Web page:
MCCAIN: He'd be an excellent choice for that. He knows the region. He has the trust and respect of the people in the region. I think he deserves a rest so he probably wouldn't be too happy that I'm recommending him.

KING: Do you think he will be a factor again on the American scene?

MCCAIN: I believe that he remains one of the most respected Americans in our nation today and I am absolutely convinced that Colin Powell will continue to serve this nation. When we go down to the old soldier's home and blow the cavalry charge, he'll be the first one at the gate.

KING: One other thing, he may be an opponent of yours in primaries, do you still maintain a high regard for Rudy Giuliani?

MCCAIN: Oh, absolutely. Rudy Giuliani is a great American hero and a role model to all of us. I have the greatest respect and friendship for him.

KING: And when are you going to make an announcement?

MCCAIN: Next year, next year.

KING: On this program?

MCCAIN: I can't think of a better place.

KING: Thanks, John.

MCCAIN: Thanks, Larry.


KING: Senator John McCain, Republican of Arizona, member of the Armed Services Committee and no matter where you stand politically a true American hero.

By the way, the prime minister of Turkey will be with us tomorrow night.

We'll be back with more LARRY KING LIVE right after this.


KING: We welcome now to LARRY KING LIVE in Washington, Senator John Warner, Republican of Virginia, Chairman of the Senate Armed Services Committee; in Santa Fe, New Mexico, Governor Bill Richardson, the Democratic governor of New Mexico and former Ambassador to the U.N.; and returning from Jerusalem, Christiane Amanpour, CNN's Chief International Correspondent; and in Beirut, Michael Ware, CNN Correspondent, has covered the region for years.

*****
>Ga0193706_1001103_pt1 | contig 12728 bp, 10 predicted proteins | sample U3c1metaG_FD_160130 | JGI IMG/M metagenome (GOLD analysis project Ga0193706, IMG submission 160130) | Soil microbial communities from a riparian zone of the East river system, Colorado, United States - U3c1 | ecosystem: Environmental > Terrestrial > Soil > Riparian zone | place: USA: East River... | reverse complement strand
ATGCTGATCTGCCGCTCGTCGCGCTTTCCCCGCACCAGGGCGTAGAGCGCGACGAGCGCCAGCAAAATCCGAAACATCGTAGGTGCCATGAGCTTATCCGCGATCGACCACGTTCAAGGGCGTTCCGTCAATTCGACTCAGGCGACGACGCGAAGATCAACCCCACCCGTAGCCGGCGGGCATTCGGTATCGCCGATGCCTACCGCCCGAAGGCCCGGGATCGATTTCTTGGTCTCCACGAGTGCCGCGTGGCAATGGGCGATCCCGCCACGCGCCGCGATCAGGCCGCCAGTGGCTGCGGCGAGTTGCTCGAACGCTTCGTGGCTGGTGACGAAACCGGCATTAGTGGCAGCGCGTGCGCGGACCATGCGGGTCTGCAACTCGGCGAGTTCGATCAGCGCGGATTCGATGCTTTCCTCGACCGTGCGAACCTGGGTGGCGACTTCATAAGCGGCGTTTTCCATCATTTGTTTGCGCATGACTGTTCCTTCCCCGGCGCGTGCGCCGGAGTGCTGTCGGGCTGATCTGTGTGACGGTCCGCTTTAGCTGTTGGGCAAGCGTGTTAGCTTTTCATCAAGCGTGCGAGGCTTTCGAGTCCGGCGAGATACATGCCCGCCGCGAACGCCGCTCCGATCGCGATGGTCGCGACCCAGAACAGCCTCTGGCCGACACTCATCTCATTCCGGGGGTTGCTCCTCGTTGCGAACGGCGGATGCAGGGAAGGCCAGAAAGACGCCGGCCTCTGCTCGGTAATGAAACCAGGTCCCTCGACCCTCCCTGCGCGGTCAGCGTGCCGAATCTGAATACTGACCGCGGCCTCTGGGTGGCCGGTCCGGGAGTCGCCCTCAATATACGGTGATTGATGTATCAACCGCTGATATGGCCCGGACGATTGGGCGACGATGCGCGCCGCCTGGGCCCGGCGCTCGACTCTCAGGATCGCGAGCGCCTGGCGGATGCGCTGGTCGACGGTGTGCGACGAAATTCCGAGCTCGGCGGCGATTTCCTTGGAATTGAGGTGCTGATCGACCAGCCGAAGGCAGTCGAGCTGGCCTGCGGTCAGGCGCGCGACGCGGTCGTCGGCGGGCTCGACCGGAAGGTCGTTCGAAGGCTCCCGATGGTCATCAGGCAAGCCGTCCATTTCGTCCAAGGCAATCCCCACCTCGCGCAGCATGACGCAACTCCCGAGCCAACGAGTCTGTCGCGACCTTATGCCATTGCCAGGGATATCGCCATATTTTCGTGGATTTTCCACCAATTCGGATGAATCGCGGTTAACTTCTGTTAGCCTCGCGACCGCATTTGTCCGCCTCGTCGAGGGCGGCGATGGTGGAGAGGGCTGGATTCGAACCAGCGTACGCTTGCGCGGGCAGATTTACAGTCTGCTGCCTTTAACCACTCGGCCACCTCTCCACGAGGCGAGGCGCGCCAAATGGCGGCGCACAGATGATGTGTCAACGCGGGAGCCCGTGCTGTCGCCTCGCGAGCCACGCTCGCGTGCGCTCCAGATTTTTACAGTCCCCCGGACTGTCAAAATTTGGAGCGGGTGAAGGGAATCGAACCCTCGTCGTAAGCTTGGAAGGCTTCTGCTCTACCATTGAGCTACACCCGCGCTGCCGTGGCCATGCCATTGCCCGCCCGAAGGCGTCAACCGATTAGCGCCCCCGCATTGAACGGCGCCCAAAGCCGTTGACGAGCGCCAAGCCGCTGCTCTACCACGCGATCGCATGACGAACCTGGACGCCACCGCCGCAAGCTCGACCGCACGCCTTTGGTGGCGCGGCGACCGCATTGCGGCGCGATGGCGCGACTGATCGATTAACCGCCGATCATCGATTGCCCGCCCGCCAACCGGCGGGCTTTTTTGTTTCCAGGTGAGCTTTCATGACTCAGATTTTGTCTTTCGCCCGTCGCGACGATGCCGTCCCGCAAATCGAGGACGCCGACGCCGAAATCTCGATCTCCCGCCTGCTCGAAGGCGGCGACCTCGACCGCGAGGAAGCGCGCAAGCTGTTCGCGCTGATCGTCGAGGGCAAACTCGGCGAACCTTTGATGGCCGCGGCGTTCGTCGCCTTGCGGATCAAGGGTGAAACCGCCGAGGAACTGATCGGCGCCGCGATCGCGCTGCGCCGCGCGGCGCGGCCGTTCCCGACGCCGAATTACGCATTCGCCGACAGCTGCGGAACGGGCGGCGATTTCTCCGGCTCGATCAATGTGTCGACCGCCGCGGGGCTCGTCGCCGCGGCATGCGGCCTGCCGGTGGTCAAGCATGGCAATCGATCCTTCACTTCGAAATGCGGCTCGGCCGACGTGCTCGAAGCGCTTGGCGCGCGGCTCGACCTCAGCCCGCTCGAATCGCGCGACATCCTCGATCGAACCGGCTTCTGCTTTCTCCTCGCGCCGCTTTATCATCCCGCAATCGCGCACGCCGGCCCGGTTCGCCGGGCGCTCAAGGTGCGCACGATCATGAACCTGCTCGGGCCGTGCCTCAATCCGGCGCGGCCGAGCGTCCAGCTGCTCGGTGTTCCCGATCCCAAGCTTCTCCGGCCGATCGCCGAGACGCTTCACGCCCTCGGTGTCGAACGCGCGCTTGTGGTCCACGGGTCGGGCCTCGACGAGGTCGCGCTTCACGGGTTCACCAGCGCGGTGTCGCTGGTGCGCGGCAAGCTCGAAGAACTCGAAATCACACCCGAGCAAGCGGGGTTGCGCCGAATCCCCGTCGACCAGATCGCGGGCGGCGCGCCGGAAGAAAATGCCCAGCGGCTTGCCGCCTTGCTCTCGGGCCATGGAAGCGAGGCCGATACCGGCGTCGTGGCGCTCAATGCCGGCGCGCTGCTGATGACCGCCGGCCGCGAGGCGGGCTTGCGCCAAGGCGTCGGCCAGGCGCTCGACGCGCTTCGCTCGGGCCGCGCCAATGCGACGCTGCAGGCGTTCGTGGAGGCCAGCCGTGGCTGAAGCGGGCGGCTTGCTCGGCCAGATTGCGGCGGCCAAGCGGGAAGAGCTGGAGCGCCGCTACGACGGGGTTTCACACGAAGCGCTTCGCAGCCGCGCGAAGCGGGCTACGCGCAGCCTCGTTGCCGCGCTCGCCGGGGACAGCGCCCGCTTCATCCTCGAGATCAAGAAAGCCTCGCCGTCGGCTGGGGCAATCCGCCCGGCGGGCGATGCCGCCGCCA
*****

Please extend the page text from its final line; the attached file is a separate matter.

Senator Warner, is the United States right in this war or words about a ceasefire?

SEN. JOHN WARNER (R), VIRGINIA: Larry, I think the secretary of state said an urgent ceasefire, one that's sustainable. It makes no good sense to provide for some cessation of the fighting unless you can predict the reasonable future that it will not resume.

But I'm gravely concerned about this situation, Larry. It is quite serious, as I think my good friend and colleague John McCain stated and, indeed, your entry piece on the news.

We see the whole world focusing on the loss of life on both the side of Israel and Lebanon and the damage that's being done and the hardening of views. John McCain mentioned that first time in history the Arab world, certain portions of it have indicated their lack of respect in any way for what Hezbollah has done. But, on the other hand, how can we sustain that if this war continues to cause the damage and loss of life as its doing?

I think frankly, Larry, if I may say, the Israeli intelligence made incorrect evidence as to the capabilities of Hezbollah, quite apart from the rockets, the tunnels, the storage places, their ground positions and the difficulty that the brave Israeli forces are now encountering in trying to root them out.